matter, does it?
MethodInvoker, and WaitCallback. For those types, it casts directly
rather than calling Delegate.DynamicInvoke().

But do most people really care? Just what kind of performance difference
are we talking about here? Especially given all the other overhead
involved in calling Invoke() (after all, for the true cross-thread case it
involves a full context switch, which is surely at least as costly as any
of the extra work in DynamicInvoke()?).
Posting a message to another thread waits for the next context switch, it
doesn't insert an extra context switch.

Plus, DynamicInvoke is a very expensive operation.
>
Seems like a premature optimization to me. Is there some specific reason
to believe otherwise (especially given that the framework-defined Action
delegate type could be considered more expressive)?
The documentation (http://msdn.microsoft.com/en-us/library/zyzhdc6b.aspx)
says:
The delegate can be an instance of EventHandler, in which case the sender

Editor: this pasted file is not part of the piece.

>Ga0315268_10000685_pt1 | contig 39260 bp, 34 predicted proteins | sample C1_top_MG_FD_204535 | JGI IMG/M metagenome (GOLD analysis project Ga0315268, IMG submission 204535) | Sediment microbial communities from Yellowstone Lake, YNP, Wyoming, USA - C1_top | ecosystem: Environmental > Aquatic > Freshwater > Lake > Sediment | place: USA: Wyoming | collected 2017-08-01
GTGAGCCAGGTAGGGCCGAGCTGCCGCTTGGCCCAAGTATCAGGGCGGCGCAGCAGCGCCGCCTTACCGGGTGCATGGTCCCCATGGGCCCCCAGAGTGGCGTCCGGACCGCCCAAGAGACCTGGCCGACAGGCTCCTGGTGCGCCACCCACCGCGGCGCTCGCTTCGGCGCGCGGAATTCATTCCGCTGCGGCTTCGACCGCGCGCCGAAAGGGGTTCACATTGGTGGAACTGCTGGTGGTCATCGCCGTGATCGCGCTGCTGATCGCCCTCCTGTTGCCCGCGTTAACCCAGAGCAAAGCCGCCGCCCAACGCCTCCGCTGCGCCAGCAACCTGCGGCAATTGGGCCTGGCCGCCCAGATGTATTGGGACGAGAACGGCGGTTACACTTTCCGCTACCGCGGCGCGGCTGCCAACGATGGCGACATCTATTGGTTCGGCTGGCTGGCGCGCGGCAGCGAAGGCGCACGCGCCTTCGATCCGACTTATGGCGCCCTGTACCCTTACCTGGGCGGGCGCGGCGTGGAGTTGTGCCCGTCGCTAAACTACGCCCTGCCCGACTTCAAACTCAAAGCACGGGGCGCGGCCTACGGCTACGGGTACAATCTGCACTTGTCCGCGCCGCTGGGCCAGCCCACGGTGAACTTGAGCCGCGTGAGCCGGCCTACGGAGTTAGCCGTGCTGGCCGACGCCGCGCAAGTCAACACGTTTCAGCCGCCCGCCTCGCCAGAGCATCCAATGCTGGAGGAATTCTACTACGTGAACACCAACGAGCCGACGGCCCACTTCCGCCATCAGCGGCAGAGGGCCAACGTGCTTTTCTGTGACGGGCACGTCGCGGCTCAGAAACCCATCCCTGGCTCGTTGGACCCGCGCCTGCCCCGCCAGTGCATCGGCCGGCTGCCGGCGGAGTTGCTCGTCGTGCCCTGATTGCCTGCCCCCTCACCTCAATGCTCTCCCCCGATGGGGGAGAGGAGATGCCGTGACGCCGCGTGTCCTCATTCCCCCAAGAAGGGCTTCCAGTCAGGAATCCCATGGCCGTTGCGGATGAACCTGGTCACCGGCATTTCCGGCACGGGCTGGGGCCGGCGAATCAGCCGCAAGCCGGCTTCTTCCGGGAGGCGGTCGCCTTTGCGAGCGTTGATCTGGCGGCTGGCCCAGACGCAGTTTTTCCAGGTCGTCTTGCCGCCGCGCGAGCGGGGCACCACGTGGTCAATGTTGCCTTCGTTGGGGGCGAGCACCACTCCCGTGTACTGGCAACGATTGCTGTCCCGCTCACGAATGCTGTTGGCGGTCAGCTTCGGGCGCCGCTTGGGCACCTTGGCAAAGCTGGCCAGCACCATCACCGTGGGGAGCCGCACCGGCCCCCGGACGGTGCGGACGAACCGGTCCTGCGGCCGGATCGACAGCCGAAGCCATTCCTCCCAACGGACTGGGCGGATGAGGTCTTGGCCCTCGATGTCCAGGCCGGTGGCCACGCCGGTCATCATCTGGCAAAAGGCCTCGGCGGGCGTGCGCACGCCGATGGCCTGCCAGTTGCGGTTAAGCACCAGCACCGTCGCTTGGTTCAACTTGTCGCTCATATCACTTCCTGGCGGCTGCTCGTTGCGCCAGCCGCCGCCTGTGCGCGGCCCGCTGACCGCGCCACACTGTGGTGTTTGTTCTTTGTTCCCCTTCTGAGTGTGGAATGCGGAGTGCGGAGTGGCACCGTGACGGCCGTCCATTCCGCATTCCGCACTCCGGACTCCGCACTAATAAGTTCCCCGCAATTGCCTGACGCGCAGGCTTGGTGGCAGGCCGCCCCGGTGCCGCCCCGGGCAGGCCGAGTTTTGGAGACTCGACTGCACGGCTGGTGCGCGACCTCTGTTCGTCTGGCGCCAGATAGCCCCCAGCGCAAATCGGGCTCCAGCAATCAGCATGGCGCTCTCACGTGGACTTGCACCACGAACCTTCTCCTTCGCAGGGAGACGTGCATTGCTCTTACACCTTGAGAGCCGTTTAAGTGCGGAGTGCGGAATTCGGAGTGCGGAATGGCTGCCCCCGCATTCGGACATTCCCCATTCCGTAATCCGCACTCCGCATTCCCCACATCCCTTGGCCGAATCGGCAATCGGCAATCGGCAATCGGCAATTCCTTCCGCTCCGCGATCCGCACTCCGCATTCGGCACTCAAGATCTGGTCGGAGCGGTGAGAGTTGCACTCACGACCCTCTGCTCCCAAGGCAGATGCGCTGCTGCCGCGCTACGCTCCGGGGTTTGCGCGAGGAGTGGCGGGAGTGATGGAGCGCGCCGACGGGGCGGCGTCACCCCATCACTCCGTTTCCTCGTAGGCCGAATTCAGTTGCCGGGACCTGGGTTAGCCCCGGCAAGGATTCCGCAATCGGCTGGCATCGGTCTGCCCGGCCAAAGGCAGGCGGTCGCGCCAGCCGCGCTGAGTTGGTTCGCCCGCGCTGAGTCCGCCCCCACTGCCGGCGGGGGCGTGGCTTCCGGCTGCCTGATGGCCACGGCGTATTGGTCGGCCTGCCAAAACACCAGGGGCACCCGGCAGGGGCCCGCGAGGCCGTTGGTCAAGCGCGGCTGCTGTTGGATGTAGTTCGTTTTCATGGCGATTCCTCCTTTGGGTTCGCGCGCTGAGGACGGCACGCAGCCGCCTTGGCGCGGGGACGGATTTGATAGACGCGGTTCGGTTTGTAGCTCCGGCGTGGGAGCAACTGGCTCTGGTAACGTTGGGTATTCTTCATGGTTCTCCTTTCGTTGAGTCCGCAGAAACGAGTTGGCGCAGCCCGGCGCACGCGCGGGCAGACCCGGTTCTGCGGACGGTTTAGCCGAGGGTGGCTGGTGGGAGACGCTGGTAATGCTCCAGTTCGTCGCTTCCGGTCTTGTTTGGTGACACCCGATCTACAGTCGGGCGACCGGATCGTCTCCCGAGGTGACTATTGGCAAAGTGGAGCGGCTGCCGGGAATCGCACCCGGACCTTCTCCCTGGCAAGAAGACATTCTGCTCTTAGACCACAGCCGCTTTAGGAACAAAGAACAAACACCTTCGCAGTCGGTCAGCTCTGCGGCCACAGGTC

parameter will contain this control, and the event parameter will contain
EventArgs..::.Empty. The delegate can also be an instance of MethodInvoker,
or any other delegate that takes a void parameter list. A call to an
EventHandler or MethodInvoker delegate will be faster than a call to another
type of delegate.

Also "premature optimization" assumes that there's a cost to the
optimization. Here, there's effectively no cost at all.

>
Pete
Aug 28 '08 #6
On Thu, 28 Aug 2008 16:08:09 -0700, Ben Voigt [C++ MVP]
<rb*@nospam.nospamwrote:
Ok, didn't check whether that was MSIL or internalcall. Doesn't much
matter, does it?
No, not really. I just like being precise.
Posting a message to another thread waits for the next context switch,
it doesn't insert an extra context switch.
I suppose that depends on how you look at it. Calling Invoke() blocks the
calling thread, which will prematurely relinquish the current timeslice.